As meal waivers end, schools grapple with increased costs and supply chain issues

By MARY SELL and MOLLEE BRELAND, Alabama Daily News

AUBURN, Ala. – Federal waivers that have allowed schools to be more flexible in their meal delivery, provide them free to all students and address supply chain issues end this month.

Several state school systems have advocated for an extension of U.S. Department of Agriculture waivers that first went into effect in March 2020, but congressional action now seems unlikely. Headteachers are reminding low-income families to apply for reduced or free meals for the upcoming school year, which they have not had to do for the past two school years.

“Applications must be available by August 1,” said Julie Bone, child nutrition program director for Decatur City Schools. “Once they don’t sign it, they won’t get a free lunch.”

To qualify for discounted meals, a family of four must earn less than $51,338. For free meals, a family of four must earn less than $36,075.

Bone is one of many to have asked for an extension of waivers.

“As economic factors increase, a family’s last concern should be that their child receives a basic meal at school,” she said.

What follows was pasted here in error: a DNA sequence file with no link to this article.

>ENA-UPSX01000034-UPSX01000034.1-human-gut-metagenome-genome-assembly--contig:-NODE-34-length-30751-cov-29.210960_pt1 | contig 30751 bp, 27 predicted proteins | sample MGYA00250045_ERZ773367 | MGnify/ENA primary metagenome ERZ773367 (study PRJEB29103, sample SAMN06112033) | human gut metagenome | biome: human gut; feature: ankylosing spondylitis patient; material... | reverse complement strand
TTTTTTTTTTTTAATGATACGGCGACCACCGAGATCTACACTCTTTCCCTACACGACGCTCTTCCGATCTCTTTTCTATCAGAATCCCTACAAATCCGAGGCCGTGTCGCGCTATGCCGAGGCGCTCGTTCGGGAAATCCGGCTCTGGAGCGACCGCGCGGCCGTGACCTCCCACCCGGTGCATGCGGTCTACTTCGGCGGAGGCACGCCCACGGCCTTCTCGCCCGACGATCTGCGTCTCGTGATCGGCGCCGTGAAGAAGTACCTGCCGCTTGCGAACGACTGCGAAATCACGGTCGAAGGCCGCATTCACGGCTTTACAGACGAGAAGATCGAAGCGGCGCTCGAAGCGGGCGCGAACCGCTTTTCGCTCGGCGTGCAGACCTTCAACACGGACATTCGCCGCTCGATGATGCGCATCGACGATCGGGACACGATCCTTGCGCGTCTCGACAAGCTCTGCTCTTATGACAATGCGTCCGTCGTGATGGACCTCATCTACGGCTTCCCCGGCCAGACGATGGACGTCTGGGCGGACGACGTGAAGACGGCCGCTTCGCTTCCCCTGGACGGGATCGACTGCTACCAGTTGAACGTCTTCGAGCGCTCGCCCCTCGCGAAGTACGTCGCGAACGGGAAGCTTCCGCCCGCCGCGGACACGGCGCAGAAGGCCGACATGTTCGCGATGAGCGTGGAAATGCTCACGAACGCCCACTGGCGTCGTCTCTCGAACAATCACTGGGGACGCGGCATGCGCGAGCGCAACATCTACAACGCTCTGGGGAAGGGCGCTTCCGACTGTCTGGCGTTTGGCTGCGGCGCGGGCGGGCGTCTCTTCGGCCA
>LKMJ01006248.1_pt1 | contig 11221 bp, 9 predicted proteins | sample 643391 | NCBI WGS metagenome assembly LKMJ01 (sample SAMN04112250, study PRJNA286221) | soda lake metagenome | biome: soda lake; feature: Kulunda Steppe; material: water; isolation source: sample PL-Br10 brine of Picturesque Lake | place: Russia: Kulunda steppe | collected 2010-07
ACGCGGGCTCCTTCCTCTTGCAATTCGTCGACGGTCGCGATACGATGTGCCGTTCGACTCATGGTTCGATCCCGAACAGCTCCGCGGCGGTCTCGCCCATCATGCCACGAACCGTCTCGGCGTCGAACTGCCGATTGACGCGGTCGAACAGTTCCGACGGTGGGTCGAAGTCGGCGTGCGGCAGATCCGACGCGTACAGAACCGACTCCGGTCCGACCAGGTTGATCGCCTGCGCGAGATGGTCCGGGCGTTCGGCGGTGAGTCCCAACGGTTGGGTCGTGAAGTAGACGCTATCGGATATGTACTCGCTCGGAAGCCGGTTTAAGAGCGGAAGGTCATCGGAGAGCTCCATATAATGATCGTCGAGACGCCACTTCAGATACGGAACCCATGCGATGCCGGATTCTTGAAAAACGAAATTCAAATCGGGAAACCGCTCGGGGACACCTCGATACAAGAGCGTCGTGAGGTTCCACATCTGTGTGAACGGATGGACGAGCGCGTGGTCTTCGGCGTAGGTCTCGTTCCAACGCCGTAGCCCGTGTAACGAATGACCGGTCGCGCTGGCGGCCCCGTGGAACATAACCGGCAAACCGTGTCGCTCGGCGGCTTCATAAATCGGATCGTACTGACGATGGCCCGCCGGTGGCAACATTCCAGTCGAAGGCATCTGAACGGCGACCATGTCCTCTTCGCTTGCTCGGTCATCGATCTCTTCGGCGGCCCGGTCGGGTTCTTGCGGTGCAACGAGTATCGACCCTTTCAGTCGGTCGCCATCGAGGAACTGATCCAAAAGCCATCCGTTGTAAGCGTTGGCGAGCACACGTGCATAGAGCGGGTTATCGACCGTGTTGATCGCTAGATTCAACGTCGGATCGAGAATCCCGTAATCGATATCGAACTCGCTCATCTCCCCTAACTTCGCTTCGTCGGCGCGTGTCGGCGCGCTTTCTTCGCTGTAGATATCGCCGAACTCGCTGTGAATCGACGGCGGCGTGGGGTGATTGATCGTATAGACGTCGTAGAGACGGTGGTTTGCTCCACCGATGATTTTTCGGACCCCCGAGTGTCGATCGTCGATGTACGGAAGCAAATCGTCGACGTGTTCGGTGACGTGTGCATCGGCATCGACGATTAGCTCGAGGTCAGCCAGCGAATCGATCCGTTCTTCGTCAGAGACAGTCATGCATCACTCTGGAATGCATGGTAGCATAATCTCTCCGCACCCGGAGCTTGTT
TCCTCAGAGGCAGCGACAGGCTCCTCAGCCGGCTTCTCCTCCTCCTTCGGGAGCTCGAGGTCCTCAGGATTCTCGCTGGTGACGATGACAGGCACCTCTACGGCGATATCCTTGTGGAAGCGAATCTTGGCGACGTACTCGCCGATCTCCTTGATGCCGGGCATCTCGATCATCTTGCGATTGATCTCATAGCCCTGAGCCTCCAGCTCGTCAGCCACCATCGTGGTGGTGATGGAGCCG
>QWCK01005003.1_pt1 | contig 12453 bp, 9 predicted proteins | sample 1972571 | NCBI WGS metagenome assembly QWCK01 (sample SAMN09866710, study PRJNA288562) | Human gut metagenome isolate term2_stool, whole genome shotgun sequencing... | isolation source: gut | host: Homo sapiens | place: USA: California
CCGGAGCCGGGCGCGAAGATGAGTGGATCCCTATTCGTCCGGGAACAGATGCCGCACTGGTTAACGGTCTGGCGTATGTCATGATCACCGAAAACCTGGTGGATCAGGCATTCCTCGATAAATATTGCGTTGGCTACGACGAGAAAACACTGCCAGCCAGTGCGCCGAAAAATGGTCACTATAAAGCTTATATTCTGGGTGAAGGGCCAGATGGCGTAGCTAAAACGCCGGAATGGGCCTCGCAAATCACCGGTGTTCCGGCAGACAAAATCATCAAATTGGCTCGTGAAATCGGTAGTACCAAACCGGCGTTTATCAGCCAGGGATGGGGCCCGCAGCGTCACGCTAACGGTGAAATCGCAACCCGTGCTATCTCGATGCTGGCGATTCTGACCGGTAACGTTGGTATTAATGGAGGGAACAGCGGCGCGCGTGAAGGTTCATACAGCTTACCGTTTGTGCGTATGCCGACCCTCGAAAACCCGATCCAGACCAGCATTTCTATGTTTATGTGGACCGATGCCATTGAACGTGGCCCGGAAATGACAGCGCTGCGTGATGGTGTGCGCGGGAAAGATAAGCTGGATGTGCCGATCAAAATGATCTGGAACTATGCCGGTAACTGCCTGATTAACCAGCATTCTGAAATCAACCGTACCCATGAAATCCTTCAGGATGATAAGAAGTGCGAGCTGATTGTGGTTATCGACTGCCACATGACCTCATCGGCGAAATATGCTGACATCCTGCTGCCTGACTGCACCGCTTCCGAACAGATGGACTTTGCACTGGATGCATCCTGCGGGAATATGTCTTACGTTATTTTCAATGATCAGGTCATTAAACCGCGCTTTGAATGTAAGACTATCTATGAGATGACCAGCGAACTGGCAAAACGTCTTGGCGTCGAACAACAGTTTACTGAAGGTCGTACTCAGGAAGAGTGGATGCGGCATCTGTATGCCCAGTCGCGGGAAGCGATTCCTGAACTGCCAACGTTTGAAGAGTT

In February, hundreds of advocacy organizations and local schools across the country, including about 40 from Alabama, signed a letter asking Congress extend exemptions.

“Without these waivers, child nutrition programs would not have been able to respond adequately to the fallout from COVID-19. Throughout the pandemic, schools and community meal sponsors have relied on these waivers to feed children during short- and long-term closures, alleviate child hunger, and advance racial equity and good. – to be children.

The June 30 expiration also takes away the USDA’s ability to respond to supply chain, operations, and access challenges that are likely despite what will hopefully be the first year back to the normal school operations,” the letter read. “Furthermore, it deprives schools and other sponsors of the tools and flexibilities they need to recover from the impacts of the pandemic and resume normal operations.”

Supply chain disruption has improved, but there are still items that are hard to come by or have been dropped altogether due to the market, said Angelice Lowe, state director of child nutrition programs. .

“Many distributors are still struggling with labor shortages,” Lowe said.

Elaine Vaughn, director of the child nutrition program at Russellville City Schools, spends her summer buying whatever she can.

The system has a “Provision 2” status based on student socio-economic factors and will be able to feed all students in the next school year. Getting that food is Vaughn’s concern and why the waiver — which reimbursed schools at a higher rate — was important. Schools pay more for food and paper supplies and at the end of their waiver they will be reimbursed less.

“I’m stocking up on everything I can…I have to because I don’t know if I’ll be able to get it when school starts,” Vaughn said. Meanwhile, schools are struggling to staff their cafeterias.

“Our costs are astronomical right now,” Vaughn said.

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